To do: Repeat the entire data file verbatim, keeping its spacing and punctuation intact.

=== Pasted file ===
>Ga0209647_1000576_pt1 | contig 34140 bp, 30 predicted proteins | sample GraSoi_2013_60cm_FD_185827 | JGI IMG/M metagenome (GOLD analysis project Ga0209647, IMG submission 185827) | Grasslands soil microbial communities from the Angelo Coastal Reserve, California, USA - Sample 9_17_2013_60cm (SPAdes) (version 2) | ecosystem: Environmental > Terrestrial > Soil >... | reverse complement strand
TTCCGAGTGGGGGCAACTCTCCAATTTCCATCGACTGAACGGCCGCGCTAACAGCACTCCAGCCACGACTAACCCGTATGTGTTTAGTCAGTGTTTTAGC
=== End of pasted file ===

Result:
>Ga0209647_1000576_pt1 | contig 34140 bp, 30 predicted proteins | sample GraSoi_2013_60cm_FD_185827 | JGI IMG/M metagenome (GOLD analysis project Ga0209647, IMG submission 185827) | Grasslands soil microbial communities from the Angelo Coastal Reserve, California, USA - Sample 9_17_2013_60cm (SPAdes) (version 2) | ecosystem: Environmental > Terrestrial > Soil >... | reverse complement strand
TTCCGAGTGGGGGCAACTCTCCAATTTCCATCGACTGAACGGCCGCGCTAACAGCACTCCAGCCACGACTAACCCGTATGTGTTTAGTCAGTGTTTTAGC